On Sunday night, Badbadnotgood solidified their place as one of jazz’s most compelling and entertaining acts. After a dramatic entrance to their rendition of “The Tequila Song” (powered primarily by saxophonist Leland Whitty), the band launched into an hour and a half of solo-packed jams. Though at times meandering and drawn out, Badbadnotgood showed superb collaboration throughout the show, and took the audience through a full range of their material.
After their dramatic “Tequila Song” entrance, the band stuck with a fairly consistent outline for their sets, opening each track with its recognizable hook, sinking deep into experimentation, and then building their way back to an energetic and cathartic finish. Their rendition of “Confessions” closely followed this format, with Whitty delivering an energetic saxophone solo and Chester Hansen following up with a solid bass guitar performance. Throughout many of their sets, James Hill on the keyboard would lead the audience on a long solo, eventually fading into a quieter nebulousness. Alexander Sowinski, who played the drums and fueled most of the band’s interaction with the audience, would then rebuild the band’s energy, lifting them to a triumphant finish capped with a final few measures of the song’s identifiable hook.
Despite the fairly standard format of the band’s sets, they were able to deftly show off their diverse range of skills. Each of the players in the group seem to be preternaturally gifted, comfortable in experimental and more undefined styles, and outright exceptional in high-energy renditions of their songs. Whitty came across especially well, demonstrating his skill with the tenor saxophone on “Confessions” and both the flute and alto saxophone on “Speaking Gently.”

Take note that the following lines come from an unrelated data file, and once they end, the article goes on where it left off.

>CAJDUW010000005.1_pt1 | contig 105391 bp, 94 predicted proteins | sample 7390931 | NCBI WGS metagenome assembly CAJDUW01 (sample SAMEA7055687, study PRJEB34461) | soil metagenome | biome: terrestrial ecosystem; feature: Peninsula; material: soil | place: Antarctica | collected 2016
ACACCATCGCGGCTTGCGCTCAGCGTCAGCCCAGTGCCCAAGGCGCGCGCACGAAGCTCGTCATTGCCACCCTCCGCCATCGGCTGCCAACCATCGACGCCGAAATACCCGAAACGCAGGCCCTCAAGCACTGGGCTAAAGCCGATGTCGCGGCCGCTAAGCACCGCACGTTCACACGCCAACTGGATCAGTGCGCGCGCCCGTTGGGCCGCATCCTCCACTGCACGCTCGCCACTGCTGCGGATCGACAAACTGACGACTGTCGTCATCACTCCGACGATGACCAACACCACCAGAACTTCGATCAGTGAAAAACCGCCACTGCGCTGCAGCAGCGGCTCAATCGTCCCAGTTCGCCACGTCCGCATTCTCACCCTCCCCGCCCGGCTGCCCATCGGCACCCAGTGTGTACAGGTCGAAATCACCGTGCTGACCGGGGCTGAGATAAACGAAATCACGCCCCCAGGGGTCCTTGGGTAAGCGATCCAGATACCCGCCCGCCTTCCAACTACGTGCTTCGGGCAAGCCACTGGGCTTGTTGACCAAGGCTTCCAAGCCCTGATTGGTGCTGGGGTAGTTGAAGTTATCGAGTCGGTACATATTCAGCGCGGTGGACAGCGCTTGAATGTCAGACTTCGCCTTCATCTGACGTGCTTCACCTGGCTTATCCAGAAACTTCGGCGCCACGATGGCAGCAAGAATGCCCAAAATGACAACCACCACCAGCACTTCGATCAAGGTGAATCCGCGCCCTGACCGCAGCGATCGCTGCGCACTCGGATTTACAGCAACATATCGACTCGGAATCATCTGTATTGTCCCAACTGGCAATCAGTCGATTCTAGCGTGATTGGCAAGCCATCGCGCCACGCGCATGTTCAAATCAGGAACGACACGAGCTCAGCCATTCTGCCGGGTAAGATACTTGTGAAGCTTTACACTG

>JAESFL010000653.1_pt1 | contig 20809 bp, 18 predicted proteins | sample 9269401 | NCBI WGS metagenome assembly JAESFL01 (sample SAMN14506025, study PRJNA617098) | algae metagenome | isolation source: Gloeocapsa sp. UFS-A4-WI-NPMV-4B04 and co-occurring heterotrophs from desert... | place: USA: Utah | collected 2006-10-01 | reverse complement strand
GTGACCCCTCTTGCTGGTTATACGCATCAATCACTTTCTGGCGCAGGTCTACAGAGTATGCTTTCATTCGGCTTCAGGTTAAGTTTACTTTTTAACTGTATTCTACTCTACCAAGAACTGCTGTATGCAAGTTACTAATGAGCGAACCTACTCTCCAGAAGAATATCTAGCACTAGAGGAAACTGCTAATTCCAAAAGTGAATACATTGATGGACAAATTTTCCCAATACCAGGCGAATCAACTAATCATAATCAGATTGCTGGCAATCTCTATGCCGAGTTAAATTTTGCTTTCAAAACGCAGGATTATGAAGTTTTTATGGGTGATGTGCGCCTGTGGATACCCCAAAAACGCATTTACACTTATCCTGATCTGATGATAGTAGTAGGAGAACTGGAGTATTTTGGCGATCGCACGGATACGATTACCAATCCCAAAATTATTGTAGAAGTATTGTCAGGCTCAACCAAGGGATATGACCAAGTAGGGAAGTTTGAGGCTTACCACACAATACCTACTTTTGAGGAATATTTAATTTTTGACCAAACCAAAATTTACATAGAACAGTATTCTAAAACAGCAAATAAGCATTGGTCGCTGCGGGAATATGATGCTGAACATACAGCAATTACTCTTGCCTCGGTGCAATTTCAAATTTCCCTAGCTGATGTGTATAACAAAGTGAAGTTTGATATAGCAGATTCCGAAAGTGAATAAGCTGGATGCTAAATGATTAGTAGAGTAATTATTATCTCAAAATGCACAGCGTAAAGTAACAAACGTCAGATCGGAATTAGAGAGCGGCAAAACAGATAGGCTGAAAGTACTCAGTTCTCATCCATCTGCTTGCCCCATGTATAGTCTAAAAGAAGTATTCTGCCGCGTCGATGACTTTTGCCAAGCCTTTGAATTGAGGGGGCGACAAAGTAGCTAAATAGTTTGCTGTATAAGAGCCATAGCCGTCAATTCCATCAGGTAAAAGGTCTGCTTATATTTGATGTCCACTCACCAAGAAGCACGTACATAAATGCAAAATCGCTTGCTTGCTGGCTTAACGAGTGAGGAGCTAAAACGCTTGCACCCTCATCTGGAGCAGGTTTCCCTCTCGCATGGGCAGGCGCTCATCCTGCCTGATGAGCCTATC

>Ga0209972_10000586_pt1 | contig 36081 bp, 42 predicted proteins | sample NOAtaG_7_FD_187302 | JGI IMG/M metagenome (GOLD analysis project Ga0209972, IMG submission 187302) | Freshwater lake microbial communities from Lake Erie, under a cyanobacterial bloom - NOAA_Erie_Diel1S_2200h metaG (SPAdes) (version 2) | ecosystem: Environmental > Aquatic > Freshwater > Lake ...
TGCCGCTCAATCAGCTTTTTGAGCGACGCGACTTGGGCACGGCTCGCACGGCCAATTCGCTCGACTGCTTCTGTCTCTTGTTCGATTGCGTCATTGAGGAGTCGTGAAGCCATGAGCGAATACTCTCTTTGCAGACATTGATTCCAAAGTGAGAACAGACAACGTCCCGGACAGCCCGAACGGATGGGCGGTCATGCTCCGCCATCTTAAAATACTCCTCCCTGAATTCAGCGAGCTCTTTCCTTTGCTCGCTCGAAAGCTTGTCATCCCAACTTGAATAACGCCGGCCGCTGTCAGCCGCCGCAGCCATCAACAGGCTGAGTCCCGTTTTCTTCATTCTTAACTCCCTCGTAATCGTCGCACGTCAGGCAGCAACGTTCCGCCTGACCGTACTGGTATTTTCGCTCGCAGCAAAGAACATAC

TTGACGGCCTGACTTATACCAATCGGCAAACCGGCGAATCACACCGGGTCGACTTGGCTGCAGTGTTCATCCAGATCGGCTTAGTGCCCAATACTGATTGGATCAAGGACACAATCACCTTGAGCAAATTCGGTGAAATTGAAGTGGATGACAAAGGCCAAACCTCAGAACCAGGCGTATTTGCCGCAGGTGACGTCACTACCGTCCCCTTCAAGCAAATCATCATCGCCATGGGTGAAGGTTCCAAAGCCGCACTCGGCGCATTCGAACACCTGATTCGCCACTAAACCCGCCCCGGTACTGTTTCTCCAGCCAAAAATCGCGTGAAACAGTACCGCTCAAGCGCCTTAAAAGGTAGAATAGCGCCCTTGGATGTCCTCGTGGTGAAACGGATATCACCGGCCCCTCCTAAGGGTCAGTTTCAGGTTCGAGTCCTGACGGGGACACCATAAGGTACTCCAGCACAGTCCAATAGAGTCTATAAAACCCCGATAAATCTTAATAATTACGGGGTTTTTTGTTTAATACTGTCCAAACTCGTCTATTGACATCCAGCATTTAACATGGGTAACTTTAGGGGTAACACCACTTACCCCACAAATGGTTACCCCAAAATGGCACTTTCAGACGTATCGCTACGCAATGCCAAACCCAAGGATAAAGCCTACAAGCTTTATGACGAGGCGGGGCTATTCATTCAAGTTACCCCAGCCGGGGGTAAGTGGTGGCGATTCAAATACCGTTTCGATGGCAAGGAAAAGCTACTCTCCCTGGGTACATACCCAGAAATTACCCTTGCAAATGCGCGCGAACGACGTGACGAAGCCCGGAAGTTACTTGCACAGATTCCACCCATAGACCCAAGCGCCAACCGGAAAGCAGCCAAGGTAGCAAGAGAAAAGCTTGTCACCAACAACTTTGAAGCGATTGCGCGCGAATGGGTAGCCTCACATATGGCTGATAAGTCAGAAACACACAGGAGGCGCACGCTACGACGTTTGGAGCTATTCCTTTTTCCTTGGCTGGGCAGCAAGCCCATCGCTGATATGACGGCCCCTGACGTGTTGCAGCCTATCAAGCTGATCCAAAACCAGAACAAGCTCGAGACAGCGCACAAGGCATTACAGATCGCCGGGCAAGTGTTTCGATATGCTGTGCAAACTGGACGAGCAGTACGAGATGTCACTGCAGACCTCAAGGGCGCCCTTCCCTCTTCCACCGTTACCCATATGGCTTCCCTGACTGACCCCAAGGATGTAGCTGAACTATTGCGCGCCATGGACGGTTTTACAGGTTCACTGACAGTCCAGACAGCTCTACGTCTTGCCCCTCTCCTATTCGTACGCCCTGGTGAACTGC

Sowinski, who talked the audience through most of the show, did a good job with encouraging audience engagement, bringing an initially reticent crowd to clap along and become more energized. His somewhat improvisational lead into “Chompy’s Paradise,” which touched on community, self-love, and love for one another, received some criticism from the crowd, but was quickly followed by the show’s climactic final act, “CS60.”
Originally recorded before Whitty joined the band, the song placed great emphasis on solos from Hansen and Hill. As Hansen sweat over his bass, sparring with and complementing Sowinski on the drums, Whitty and Hill moved aside, putting full emphasis on the interplay developing between Hansen and Sowinski. The band’s four albums and almost six years of working together has built a unique rapport between the players, put in full view in the playful and surprising solos such as these. As Hansen wrapped up, Sowinski again engaged the crowd, encouraging the audience to slowly crouch in preparation for a final release. The crowd warmed to the idea, until everyone on the dancefloor was caught in a low squat, cameras ready, eager to spring back up at Sowinski’s countdown. Hill rejoined his bandmates, and the three slowly built the song’s identifiable melody; as it swelled, Sowinski begin counting down, whipping the audience into frenzied excitement, ready to jump back into full intensity. The music built, and when the band finally began to boil over, Whitty leapt back onto stage, Sowinski finished the countdown, and the crowd erupted into outright elation. Hill’s well-practiced recital of the song’s hook soared over the crowd; Hansen’s rumbling bass shook the dancefloor; Sowinski’s unrelenting drumming moved the crowd, and Whitty’s precise cowbell punctuated the song’s compelling beat. Altogether, it was an extremely energetic and masterful display of a band at the cutting edge of their genre, bringing an old form of music to an audience with a need to be moved by their music.